I wrote a while ago about our investment in Get Satisfaction and the thesis behind the investment.  Well, the Get Satisfaction team is spreading the love by hosting a one day summit, Customer Service Is The New Marketing, in San Francisco next week.

This is going to be a great show, with speakers in including Tony Hsieh, the CEO of Zappos, and Robert Stephens, who founded the Geek Squad.  If you want to learn how customer service needs to be thought of as not a cost center but a essential marketing function, this is the event for you.

As added incentive, use the code FOTFRC when you sign up and you will receive a 25% discount.  I’m looking forward to it and hope to see you there.

As I was reading Fred’s post on “saying no” the other day, I was contemplating just how hard it can be to say “no.”  While most entrepreneurs take it in stride, I’ve had some that just look absolutely crestfallen (man, that feels awful), I’ve had others argue with me telling me how dumb I am (which doesn’t feel so awful), and I’ve had folks that address my reasoning telling me that they’d be happy to make whatever changes I think they need to make to the business as long as I cut a check (which is scary on many levels).

The one thing I still don’t have a handle on is the quick no.  I know of investors who will schedule an hour meeting and ten minutes into it will tell the entrepreneur there is clearly no fit and will hustle them out of the office.  I have a couple of problems with this model.  First, even though I often think I know ten minutes into a conversation if the deal is interesting or not, there have been a few times where pitches that started out poorly ended up really winning me over.  I would have hated to miss those.  Even more problematic for me, though, is that it just feels rude.  Yes, time is my most precious commodity and yes, it can be excruciating to sit through a presentation I know I will never fund.   But if I have committed my time and the entrepreneur has taken the time to prepare a presentation, round up a team, and travel to the meeting, well, they deserve to be heard and to have a conversation about it.  Heck, if nothing else, maybe I can give them a little food for thought while learning something new myself, and then introduce them to someone who may be able to help.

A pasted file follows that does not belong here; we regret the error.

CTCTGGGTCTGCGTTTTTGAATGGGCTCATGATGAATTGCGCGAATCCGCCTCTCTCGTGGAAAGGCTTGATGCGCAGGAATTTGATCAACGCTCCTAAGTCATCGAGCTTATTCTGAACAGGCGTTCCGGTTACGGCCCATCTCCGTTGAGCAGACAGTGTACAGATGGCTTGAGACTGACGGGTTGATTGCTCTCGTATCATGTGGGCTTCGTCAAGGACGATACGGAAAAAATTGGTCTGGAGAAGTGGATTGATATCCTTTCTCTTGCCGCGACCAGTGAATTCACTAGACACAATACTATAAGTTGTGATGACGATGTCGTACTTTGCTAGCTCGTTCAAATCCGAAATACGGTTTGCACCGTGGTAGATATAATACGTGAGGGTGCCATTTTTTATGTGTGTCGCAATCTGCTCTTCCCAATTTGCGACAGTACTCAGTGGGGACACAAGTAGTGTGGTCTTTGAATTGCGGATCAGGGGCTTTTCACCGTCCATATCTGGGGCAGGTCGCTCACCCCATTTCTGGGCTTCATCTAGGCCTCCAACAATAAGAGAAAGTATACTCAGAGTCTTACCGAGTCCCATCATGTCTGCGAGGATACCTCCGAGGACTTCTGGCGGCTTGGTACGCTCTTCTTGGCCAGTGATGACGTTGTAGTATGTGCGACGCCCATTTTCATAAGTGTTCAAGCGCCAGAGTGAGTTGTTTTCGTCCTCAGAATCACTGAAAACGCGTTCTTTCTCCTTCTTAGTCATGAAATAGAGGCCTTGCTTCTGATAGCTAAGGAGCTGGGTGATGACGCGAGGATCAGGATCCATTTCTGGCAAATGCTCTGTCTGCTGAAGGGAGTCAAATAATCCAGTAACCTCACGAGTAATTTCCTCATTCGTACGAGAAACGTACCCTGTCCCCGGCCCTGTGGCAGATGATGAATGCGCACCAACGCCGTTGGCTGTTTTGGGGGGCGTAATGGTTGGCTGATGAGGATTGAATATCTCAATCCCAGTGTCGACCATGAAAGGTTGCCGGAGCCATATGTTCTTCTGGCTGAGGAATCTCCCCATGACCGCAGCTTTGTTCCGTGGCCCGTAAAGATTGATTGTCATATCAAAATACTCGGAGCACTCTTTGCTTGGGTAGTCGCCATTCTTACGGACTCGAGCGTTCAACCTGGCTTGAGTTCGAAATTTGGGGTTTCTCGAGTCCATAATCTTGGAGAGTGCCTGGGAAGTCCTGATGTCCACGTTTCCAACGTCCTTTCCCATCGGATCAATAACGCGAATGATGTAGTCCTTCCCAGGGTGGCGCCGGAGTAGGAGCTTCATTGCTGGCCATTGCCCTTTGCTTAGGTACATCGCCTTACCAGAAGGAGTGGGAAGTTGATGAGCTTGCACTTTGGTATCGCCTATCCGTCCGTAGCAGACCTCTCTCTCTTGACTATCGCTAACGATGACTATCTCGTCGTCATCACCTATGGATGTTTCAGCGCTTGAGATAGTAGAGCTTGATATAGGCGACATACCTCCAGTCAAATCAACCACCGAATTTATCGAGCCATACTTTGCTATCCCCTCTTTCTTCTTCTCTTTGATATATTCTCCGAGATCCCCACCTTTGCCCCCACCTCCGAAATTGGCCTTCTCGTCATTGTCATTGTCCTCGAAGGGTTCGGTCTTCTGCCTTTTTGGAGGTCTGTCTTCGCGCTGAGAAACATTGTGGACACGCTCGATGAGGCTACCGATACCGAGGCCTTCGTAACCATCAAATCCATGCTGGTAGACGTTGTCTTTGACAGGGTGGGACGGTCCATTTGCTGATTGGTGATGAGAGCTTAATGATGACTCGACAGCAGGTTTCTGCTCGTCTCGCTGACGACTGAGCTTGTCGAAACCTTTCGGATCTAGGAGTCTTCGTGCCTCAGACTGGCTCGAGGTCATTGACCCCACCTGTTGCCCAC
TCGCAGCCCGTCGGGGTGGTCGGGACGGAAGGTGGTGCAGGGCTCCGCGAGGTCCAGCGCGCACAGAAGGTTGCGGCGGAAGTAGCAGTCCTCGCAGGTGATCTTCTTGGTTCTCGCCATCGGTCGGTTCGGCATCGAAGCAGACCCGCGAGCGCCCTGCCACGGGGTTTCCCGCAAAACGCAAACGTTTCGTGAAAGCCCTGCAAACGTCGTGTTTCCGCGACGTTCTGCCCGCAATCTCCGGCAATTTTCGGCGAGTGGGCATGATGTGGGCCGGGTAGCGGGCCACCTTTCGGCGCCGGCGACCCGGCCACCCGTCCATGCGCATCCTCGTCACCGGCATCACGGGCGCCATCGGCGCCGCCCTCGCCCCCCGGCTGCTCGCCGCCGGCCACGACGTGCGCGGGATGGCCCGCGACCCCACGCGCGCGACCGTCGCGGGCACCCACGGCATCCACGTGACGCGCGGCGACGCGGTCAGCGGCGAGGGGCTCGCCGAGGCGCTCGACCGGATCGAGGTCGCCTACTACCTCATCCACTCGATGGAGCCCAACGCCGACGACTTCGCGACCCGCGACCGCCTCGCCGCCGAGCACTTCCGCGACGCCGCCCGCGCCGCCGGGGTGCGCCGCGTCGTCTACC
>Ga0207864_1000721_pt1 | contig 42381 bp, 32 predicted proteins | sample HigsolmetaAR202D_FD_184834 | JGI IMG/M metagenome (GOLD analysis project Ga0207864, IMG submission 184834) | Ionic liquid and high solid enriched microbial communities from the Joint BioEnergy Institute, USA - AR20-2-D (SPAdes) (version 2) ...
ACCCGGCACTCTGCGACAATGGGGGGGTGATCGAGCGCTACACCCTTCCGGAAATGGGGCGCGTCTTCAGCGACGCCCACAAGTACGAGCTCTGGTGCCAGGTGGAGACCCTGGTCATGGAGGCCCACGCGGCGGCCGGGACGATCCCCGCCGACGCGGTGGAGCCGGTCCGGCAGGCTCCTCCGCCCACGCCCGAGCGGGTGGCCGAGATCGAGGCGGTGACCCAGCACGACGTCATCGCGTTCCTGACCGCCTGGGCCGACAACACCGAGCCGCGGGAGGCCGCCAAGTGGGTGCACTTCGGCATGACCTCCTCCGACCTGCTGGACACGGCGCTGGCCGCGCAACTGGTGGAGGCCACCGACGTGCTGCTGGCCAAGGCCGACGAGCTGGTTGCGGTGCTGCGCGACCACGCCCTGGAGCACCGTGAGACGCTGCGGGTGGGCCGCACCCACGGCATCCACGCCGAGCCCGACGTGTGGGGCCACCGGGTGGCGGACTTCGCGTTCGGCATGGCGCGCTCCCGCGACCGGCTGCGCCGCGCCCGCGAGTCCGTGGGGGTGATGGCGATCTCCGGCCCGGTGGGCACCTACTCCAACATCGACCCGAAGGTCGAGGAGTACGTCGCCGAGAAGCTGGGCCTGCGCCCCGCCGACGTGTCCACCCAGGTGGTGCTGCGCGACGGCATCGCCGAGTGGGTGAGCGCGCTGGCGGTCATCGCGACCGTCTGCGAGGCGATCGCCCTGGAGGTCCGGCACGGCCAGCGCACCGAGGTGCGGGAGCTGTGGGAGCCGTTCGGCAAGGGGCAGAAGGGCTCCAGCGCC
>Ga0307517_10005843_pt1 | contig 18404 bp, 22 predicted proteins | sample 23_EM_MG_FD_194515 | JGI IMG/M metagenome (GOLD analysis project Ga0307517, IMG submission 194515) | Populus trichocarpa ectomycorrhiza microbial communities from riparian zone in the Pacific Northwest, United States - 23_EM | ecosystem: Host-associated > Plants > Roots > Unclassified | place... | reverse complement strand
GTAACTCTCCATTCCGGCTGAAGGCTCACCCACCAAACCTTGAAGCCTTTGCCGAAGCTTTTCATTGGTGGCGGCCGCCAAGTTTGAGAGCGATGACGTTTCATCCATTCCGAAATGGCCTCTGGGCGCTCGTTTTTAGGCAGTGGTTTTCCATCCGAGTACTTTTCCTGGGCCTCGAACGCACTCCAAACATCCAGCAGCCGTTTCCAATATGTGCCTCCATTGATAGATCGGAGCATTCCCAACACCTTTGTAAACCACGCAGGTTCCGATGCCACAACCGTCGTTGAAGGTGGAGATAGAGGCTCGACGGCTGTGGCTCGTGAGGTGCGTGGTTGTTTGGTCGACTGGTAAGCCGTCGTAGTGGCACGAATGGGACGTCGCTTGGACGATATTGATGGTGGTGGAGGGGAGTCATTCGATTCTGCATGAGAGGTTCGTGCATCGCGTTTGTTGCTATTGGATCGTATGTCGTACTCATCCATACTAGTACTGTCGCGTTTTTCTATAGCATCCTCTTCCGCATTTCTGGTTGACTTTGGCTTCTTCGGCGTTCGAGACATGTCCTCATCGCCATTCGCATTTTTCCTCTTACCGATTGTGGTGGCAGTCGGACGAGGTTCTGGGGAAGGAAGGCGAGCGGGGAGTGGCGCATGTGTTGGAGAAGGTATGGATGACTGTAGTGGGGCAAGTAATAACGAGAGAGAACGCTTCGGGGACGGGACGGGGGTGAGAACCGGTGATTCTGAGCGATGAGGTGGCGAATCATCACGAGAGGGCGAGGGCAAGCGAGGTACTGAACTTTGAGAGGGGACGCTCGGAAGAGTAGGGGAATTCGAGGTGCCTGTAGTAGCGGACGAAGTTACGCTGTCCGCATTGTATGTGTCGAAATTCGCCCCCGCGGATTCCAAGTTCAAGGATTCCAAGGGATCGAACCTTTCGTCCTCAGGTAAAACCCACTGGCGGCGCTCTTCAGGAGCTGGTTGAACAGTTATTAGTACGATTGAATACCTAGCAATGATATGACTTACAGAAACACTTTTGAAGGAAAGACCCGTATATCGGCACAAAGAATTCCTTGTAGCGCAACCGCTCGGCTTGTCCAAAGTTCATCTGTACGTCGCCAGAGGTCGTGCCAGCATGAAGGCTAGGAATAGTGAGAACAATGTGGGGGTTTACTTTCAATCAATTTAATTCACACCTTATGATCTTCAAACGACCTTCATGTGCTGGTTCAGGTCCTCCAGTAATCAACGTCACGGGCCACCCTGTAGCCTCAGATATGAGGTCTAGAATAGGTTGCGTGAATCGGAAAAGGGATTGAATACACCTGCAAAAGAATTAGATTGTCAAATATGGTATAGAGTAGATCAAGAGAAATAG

This all changed for me today when an entrepreneur did to me what I would not do to him.  I was on a phone call with Maz and this entrepreneur.  It wasn’t going great…we clearly didn’t see eye-to-eye on many of the core concepts of his business.  Fifteen minutes into the call we asked yet another question about the business but this one was met with a derisive laugh and a “Did you really ask me that question?”

Well, yes we did ask that question and it seemed valid but……

Again with the derisive laughter and a “I can’t believe you asked me that question.”  He then went on to say that if were asking a question as vapid as that we had nothing else to talk about and he hung up.

Made me feel really good about my already conceived notion that we were not going to fund this guy.  And the bonus was that I wasn’t going to have to tell him why.

It also reinforced my thinking about the short “no.”  I’m still unlikely to end a meeting prematurely and shuffle you out of my office.  But if anytime you feel like getting up and leaving, feel free.  It sure makes my job a lot easier ;)

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Satisfaction, the people-powered customer service site founded by rockstars Thor Muller, Lane Becker, and Amy Muller announced their company launch today, as well as an investment by First Round Capital, O’Reilly AlphaTech Ventures and great angels like Jeff Clavier and Mike Brown.